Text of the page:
Surviving an IRS Audit – Tips From an Expert

 Tammy Schultz, CISP, CHSP, QPA

 Tammy Schultz, CISP, CHSP, QPA

“We’re being audited!”

This is something that no financial organization wants to hear. During an audit, chances are pretty high that the IRS will penalize a financial organization for something that it’s doing incorrectly. Even organizations that do everything they can to stay in compliance may be caught off guard during an audit. Luckily, there are experts like Tammy Schultz, an Ascensus ERISA consultant, who know a thing or two about surviving (and potentially avoiding) an IRS audit. 

Tammy has been conducting onsite compliance assessments for more than 15 years. These assessments are designed to help financial organizations prepare for a potential IRS audit. During a compliance assessment, Tammy reviews everything that the IRS would review during an audit. Tammy recently discussed her experiences in conducting compliance assessments for financial organizations. Here’s what she had to say.

What does a review process look like? 

We start with a pre-assessment questionnaire that gathers information on the organization and the type of IRAs and retirement plans it maintains. At the beginning of the onsite assessment, I’ll meet with the staff  and ask detailed questions about their procedures. I’ll then select a random sampling of clients and review the files from start to finish. At the end of the review, I’ll conduct an exit meeting to discuss some of the more concerning issues that were found during the assessment. Following the assessment, I’ll provide the organization with a comprehensive document that outlines the organization’s compliance issues and Ascensus’ recommendations for correcting those issues. 

What documents do you examine during the review process?

Everything! When I go through a file, I review every document that I find. I look at all of the opening documents, amendments, reporting, and correspondence. Even if the document isn’t required, I’ll review it to see how and why the transaction was done and whether it was done correctly. 

What’s the most common compliance issue that you have come across?

The withholding requirements. For example, the withholding rules state that a withholding election is valid until it is revoked. But most organizations treat the withholding election as if it belongs to the transaction and not to the IRA or retirement plan. Let’s say, for example, that an IRA owner establishes scheduled payments and elects to waive withholding. Later in the year, the IRA owner requests a distribution that is not part of the scheduled payments. The IRA owner elects to withhold 10 percent, which changes the withholding election for all future payments to 10 percent. If the organization fails to apply the new withholding election to future distributions, the organization could be subject to IRS penalties, including being liable for the amount that should have been withheld but wasn’t.  

Have any of your clients been penalized by the IRS? If so, what was the penalty for and how much was it?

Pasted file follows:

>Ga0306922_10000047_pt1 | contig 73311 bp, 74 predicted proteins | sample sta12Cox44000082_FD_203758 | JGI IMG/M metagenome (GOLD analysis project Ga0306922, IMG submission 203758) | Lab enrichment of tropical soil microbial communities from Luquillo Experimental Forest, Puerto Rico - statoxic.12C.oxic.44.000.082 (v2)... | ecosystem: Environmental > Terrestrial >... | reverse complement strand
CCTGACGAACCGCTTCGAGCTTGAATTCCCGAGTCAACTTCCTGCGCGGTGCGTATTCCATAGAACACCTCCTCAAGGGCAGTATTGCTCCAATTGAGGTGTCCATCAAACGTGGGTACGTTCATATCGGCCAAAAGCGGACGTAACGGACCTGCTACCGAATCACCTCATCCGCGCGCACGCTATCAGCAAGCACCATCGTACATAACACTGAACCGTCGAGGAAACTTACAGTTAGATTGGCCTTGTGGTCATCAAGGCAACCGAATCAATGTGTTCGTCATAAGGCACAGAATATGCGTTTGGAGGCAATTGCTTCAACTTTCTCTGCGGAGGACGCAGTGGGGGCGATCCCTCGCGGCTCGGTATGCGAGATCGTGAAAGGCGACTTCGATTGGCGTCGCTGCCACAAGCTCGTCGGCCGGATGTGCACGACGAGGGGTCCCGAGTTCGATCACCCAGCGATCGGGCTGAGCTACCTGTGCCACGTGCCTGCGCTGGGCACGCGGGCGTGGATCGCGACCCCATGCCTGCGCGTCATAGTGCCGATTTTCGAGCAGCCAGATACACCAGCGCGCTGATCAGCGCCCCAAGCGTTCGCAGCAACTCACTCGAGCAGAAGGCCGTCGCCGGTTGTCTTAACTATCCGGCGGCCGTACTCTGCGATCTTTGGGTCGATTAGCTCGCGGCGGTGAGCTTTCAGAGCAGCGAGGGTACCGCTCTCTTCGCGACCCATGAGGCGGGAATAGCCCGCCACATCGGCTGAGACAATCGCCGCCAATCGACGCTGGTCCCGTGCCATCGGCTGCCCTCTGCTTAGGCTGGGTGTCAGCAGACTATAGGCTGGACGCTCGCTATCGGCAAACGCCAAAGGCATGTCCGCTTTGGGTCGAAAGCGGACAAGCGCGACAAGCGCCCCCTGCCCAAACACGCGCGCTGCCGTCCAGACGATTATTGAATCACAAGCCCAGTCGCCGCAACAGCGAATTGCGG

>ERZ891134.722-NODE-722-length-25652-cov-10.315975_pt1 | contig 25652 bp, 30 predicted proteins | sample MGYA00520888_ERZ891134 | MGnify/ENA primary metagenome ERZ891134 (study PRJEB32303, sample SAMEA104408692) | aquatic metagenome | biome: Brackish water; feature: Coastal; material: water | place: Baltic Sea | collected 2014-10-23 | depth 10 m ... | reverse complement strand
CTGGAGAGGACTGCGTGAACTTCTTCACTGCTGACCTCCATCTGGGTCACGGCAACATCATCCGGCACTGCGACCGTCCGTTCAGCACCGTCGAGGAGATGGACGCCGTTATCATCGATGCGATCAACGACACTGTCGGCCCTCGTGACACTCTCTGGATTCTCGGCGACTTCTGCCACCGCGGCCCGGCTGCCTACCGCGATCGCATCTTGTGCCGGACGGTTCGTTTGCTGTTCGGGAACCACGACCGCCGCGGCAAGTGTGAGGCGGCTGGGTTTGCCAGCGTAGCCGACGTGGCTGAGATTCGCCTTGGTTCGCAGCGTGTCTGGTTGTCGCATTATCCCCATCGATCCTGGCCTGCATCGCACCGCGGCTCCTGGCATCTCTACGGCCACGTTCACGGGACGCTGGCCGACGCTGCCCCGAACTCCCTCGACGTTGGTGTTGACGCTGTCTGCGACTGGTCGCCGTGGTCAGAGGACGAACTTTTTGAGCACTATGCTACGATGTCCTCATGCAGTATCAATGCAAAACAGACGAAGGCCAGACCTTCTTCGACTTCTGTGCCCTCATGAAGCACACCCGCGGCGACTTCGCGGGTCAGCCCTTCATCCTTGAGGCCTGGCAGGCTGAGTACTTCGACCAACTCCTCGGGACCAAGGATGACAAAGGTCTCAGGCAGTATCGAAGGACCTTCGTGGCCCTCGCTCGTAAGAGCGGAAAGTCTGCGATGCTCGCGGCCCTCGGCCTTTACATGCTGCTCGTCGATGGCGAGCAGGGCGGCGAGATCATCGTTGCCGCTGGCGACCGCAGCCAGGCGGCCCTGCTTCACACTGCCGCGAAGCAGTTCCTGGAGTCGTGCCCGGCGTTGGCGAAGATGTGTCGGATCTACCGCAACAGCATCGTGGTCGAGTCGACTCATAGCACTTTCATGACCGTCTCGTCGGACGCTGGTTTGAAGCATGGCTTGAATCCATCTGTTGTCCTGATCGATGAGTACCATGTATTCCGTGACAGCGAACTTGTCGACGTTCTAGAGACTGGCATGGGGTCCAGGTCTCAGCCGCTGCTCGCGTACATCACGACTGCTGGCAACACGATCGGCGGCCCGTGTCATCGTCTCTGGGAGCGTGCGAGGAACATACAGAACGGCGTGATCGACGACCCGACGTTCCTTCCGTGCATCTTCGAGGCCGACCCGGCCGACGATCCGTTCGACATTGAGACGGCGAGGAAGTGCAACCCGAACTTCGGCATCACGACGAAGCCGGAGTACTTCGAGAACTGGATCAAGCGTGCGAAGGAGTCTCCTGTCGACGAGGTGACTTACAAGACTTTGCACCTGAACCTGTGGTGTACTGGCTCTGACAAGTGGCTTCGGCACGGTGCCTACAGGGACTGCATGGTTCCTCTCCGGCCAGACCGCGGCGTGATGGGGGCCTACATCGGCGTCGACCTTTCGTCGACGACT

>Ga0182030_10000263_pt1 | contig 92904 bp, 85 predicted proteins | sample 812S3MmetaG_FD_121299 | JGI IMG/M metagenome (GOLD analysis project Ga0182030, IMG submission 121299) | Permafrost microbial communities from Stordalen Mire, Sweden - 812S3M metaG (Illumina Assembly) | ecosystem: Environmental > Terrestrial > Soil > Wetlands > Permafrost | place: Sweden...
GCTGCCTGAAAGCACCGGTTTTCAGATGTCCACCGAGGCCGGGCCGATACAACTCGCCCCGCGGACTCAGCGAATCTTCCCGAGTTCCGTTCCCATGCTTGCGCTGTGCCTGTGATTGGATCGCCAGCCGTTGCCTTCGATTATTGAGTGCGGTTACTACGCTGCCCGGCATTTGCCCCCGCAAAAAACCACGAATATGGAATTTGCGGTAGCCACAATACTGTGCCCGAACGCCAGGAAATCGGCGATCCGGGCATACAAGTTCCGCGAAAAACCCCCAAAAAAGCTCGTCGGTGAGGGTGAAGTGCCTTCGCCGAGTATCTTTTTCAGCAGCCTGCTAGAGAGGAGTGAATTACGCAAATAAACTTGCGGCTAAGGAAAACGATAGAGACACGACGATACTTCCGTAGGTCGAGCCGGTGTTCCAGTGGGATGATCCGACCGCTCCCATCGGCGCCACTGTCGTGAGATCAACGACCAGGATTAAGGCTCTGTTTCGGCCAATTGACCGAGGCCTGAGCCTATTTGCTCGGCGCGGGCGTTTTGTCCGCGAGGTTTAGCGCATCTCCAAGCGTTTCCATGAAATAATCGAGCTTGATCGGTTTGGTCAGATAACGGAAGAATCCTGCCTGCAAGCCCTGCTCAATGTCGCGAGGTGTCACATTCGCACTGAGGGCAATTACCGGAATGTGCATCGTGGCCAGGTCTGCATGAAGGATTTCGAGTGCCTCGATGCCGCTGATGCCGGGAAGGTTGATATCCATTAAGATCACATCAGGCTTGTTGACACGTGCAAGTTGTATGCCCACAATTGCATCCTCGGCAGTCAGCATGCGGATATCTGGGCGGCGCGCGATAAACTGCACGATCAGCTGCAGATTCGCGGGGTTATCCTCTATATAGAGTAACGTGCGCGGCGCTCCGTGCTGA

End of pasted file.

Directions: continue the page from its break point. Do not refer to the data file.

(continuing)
To try to avoid IRS penalties, most clients take a more proactive approach and have us in before they’re audited by the IRS. But the most common penalty that I hear about is for incorrect reporting. For instance, the organization receives IRS Notice 972CG (Notice of Proposed Civil Penalty) indicating a $50 penalty for failing to file Form 5498. Incorrect reporting is something that the IRS is more aware of because it receives the reporting and knows when it is incorrect.  

Have you come across an easily preventable compliance issue?

Yes. During the review of an organization’s IRS reporting forms, I noticed that all of the Forms 1099-R that had already been sent to the IRS were not properly completed. We determined that during a systems change, the correct amounts were not brought over to the new system. As a result, the financial organization had to correct and send out approximately 500 forms to its clients and the IRS. The organization could have avoided this issue by doing a quick check of the 1099-R report before sending the forms to the IRS.

What are the two most important steps that financial organizations can take to prepare for an IRS audit?

Financial organizations should always keep up with IRS rules and regulations. Once they understand what they’re required to do, those rules need to be relayed to the staff members who work with IRAs and retirement plans. This may require maintaining a procedural manual and attending training sessions. 

Another method of staying in compliance is to have well organized files, whether it’s paper or electronic. Make sure that the required documents are signed and can be found when needed or requested. This also includes retaining amendments that have been required throughout the years. 


Tips from Tammy

Your financial organization has its own strengths and weaknesses. The key to surviving an IRS audit is to identify and correct any areas of weakness before the IRS does. An onsite compliance assessment is an excellent way to do this.

Contact your Ascensus sales representative for more information on our onsite compliance assessments. Remember—Ascensus is here to help.

Bryan Loomis